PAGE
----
Sacrificing Truth: Archaeology and the Myth of Masada

@article{Silberman2003SacrificingTA,
  title={Sacrificing Truth: Archaeology and the Myth of Masada},
  author={N. Silberman},
  journal={Middle East Journal},
  year={2003},
  volume={57},
  pages={342}
}
Sacrificing Truth: Archaeology and the Myth of Masada, by Nachman Ben-Yehuda. Amherst, NY: Humanity Books, 2002. 253 pages. Bibl. to p. 269. Index to p. 275. $35. Reviewed by Neil Asher Silberman Self-righteousness is a dangerous and unreliable weapon in the hands of an intellectual historian who seeks to deconstruct a famous historical myth. When the critique is motivated by a sense of personal betrayal or disillusionment, the critic may be driven to set unreasonable standards for his… Expand
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References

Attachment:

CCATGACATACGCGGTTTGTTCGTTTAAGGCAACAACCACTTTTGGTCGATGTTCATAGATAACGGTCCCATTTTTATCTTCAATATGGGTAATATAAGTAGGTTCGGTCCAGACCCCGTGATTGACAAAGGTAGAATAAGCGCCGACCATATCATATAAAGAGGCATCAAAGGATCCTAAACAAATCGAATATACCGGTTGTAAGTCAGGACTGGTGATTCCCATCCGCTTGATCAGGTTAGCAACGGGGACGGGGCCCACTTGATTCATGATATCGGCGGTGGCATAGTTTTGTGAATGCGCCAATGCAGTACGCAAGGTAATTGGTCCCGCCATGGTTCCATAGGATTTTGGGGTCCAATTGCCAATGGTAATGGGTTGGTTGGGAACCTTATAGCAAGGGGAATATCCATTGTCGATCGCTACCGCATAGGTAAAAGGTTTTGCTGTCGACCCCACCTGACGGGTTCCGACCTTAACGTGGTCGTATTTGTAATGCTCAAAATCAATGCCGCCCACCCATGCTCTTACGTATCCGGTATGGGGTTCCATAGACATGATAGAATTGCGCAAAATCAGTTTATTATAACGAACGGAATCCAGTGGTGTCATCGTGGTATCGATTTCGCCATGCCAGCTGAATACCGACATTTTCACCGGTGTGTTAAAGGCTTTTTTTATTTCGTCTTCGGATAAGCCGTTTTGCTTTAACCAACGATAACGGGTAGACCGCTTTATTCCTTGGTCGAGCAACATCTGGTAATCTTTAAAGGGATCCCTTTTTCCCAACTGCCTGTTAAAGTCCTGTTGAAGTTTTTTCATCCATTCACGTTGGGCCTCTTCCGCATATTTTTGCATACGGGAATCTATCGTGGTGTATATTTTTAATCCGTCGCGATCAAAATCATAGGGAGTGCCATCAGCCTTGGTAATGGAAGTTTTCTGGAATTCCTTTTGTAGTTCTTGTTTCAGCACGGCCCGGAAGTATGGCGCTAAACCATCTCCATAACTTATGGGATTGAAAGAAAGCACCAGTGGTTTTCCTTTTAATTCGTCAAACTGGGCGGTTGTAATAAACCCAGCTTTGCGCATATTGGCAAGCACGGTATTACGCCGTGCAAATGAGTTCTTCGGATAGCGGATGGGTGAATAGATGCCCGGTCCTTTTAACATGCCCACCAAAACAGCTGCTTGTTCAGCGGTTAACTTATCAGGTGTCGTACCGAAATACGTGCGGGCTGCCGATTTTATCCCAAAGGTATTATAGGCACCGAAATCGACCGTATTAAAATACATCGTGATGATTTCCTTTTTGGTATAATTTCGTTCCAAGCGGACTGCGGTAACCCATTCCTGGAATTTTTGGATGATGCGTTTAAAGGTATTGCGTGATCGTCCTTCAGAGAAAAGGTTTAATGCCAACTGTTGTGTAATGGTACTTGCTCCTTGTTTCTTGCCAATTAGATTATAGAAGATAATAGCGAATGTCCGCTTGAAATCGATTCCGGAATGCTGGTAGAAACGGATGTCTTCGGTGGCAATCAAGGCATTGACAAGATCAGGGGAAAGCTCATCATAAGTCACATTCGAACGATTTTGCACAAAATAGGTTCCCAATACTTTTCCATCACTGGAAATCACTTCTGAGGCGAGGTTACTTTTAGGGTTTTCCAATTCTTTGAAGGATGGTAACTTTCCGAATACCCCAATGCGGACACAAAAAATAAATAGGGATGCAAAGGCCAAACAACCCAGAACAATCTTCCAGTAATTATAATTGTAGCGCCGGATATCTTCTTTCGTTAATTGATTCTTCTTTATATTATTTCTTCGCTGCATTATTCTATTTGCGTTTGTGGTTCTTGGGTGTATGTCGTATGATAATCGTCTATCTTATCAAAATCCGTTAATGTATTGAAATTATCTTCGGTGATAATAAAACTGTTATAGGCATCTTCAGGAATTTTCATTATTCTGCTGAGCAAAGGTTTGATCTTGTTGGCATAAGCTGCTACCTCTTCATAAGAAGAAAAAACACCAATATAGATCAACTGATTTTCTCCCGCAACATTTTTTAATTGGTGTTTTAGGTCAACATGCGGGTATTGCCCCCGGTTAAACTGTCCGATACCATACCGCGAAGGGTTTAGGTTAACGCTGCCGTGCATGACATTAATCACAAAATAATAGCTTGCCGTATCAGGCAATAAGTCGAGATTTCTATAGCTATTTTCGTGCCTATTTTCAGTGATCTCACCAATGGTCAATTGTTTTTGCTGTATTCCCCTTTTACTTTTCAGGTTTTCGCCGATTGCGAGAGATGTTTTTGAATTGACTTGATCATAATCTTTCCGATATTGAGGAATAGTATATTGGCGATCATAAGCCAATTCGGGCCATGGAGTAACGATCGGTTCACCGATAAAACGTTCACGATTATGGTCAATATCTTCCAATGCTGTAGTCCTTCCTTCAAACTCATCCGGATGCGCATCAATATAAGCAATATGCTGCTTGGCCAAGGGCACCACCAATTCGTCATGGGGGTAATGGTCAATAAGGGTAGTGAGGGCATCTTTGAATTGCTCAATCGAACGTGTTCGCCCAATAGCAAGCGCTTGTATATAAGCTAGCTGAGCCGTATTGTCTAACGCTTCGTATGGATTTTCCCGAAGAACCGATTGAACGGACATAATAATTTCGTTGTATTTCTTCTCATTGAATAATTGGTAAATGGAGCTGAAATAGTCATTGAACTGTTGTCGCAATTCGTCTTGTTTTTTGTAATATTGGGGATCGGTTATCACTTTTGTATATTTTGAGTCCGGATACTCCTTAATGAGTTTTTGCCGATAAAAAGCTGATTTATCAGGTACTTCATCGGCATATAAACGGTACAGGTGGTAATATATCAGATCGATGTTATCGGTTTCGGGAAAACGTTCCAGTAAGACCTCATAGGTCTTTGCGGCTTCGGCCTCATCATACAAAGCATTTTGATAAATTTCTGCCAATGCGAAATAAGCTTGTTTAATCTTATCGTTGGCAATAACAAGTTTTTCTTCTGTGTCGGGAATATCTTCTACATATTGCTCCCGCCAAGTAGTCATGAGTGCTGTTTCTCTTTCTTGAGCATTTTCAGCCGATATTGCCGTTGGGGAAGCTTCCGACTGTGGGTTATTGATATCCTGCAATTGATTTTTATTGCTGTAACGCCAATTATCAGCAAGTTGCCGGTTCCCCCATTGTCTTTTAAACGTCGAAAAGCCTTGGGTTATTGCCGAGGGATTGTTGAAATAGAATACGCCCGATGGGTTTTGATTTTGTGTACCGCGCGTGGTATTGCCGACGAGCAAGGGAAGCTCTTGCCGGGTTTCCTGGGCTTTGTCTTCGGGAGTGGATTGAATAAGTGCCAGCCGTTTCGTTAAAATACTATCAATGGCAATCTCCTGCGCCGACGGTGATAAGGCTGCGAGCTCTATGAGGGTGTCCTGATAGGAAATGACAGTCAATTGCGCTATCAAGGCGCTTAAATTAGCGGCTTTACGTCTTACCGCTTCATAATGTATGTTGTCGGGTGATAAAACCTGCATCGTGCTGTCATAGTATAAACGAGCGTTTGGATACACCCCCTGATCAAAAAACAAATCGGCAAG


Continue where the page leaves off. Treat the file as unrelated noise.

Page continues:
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See, for example, the fascinating works by Marcus 2001 (forthcoming) and Finkelstein and Silberman
  • 2001
Masada: A Critique of Recent Scholarship
  • Studies For Morton Smith at Sixty, III, Leiden. P. 218. Quoted by Aviram, Foerster and Netzer
  • 1975
See also a progress report by Rabinowitz
  • Yadin
  • 1965
Feldman ( 1975 ) : " Masada : A Critique of Recent Scholarship
  • Jacob Neusner ( ed . ) : CHRISTIANITY , JUDAISM AND GRAECO - ROMAN CULTS , Studies For Morton Smith at Sixty , III , Leiden . P . 218
In this case, the perspective of symbolic interaction, generally, and contextual constructionism, particularly